Market Struggles as Treasury Yields Rise


Despite better-than-expected earnings for the first quarter, the stock market faces challenges maintaining consistent gains as increasing Treasury yields dampen sentiment for equities. This trend is reminiscent of the period in 2023 when surging yields led to a stock market downturn.

Piper Sandler’s chief investment strategist, Michael Kantrowitz, highlighted the impact of higher rates on equities, noting that rising Treasury yields have been consistently correlated with declines in stock prices. With the 10-year Treasury yield reaching 4.63%, its highest level since November 2023, and the S&P 500 falling approximately 3% since the start of April, Kantrowitz emphasized the difficulty of envisioning stock market gains without a decline in rates.

Similar dynamics are observed in the two-year Treasury yield, with Evercore ISI’s Julian Emanuel identifying 5% as a key technical level influencing stock performance. As the two-year yield approached 5%, stocks experienced a decline from their April highs. Currently, the two-year yield sits at 4.98%.

The surge in yields reflects reduced expectations for Federal Reserve interest rate cuts in 2024, shifting from nearly seven anticipated cuts to around one, according to Bloomberg data. Morgan Stanley’s chief investment officer, Mike Wilson, suggested that upside pressure on yields will persist unless Fed Chair Jerome Powell surprises with a dovish stance during an upcoming press conference.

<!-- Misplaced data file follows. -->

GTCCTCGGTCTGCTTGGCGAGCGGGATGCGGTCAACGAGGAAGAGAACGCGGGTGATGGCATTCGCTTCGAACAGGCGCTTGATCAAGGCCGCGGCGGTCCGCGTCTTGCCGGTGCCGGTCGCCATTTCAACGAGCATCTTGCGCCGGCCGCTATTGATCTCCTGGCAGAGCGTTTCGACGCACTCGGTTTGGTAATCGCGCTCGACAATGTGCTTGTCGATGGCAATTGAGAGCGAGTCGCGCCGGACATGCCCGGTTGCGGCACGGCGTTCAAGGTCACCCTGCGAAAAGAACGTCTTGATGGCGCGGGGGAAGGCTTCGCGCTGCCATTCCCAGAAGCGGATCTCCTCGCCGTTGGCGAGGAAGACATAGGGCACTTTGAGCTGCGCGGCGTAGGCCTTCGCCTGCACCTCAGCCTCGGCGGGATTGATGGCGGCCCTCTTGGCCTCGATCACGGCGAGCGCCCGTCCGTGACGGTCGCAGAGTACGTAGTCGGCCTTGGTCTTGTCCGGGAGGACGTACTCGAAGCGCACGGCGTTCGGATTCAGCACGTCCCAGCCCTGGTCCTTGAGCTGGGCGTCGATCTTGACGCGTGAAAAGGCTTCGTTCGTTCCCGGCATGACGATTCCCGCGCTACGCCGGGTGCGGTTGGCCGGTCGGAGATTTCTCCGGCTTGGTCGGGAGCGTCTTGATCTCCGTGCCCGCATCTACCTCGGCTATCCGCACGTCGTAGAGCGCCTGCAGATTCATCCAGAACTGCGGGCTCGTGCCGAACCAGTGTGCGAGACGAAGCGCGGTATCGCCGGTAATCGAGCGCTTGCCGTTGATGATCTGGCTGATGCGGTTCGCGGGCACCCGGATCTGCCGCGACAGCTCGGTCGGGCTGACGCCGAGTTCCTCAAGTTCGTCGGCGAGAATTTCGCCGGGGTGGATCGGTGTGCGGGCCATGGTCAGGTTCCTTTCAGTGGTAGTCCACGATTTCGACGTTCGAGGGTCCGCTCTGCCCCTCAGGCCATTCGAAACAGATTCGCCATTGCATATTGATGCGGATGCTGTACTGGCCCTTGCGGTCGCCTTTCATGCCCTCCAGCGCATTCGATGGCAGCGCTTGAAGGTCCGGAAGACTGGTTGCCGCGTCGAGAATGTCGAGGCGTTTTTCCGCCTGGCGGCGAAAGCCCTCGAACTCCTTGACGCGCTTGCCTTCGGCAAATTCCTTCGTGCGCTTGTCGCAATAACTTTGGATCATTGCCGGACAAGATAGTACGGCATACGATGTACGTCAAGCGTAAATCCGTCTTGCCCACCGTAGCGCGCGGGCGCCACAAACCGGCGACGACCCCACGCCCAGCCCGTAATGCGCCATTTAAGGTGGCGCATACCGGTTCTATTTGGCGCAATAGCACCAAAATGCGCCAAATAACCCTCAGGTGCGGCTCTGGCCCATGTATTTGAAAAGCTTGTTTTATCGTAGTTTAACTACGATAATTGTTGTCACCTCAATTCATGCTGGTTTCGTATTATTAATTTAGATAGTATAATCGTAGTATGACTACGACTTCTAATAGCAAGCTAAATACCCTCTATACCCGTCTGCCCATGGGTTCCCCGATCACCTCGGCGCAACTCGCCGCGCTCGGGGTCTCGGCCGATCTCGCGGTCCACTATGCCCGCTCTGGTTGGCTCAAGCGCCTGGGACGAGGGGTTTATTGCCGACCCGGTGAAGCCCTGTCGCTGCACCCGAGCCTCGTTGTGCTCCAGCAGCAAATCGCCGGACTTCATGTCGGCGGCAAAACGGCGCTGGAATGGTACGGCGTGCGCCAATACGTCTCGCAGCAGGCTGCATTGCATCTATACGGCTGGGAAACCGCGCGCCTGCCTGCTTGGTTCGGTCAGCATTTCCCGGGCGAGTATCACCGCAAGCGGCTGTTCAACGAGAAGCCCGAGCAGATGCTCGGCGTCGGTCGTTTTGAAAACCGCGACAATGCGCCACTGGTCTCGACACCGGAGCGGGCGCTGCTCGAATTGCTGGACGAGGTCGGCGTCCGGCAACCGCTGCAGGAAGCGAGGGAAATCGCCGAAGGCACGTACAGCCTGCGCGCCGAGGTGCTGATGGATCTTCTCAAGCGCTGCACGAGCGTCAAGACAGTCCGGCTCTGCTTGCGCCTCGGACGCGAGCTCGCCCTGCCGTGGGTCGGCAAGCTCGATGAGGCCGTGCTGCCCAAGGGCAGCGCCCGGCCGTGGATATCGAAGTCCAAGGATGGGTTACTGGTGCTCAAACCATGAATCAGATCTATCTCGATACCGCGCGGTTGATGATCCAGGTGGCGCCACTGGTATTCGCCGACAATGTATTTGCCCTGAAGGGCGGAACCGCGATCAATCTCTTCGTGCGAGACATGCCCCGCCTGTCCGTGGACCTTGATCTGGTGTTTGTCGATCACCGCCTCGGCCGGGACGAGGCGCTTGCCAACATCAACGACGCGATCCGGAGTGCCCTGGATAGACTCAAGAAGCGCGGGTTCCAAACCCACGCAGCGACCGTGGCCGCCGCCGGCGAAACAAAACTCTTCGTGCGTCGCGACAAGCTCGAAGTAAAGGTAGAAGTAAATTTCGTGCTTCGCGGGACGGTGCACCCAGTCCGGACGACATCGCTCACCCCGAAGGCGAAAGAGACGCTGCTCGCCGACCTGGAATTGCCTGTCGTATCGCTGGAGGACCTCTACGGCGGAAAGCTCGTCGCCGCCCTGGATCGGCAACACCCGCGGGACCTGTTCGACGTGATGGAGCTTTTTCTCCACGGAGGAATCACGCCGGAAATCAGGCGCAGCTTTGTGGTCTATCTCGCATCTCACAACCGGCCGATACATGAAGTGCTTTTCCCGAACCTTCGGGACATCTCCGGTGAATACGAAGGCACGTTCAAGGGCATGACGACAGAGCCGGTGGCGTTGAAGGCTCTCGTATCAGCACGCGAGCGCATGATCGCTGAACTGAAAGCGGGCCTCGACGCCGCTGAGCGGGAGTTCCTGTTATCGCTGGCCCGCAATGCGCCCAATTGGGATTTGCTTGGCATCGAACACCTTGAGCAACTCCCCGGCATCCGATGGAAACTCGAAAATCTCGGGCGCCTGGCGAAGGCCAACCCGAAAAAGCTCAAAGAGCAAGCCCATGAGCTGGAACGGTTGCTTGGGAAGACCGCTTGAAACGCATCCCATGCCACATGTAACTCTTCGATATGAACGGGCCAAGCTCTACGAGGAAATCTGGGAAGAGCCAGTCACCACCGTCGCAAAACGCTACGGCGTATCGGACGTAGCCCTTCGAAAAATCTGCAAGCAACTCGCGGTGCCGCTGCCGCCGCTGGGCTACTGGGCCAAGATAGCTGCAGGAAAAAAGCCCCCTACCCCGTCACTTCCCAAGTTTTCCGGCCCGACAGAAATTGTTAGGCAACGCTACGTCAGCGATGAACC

However, economists anticipate Powell maintaining a cautious tone, emphasizing the need for policy patience amid persistently high inflation. This stance is expected to provide little relief to the bond market.

Rising yields have contributed to the S&P 500’s decline this month, despite earnings surpassing estimates by an average of 9%. Wilson attributes the muted stock price reactions to valuation pressures from higher rates.

Goldman Sachs'(NYSE:GS) chief US equity strategist, David Kostin, cautioned that certain segments of the equity market, particularly those with weak balance sheets, are more vulnerable to continued yield increases.

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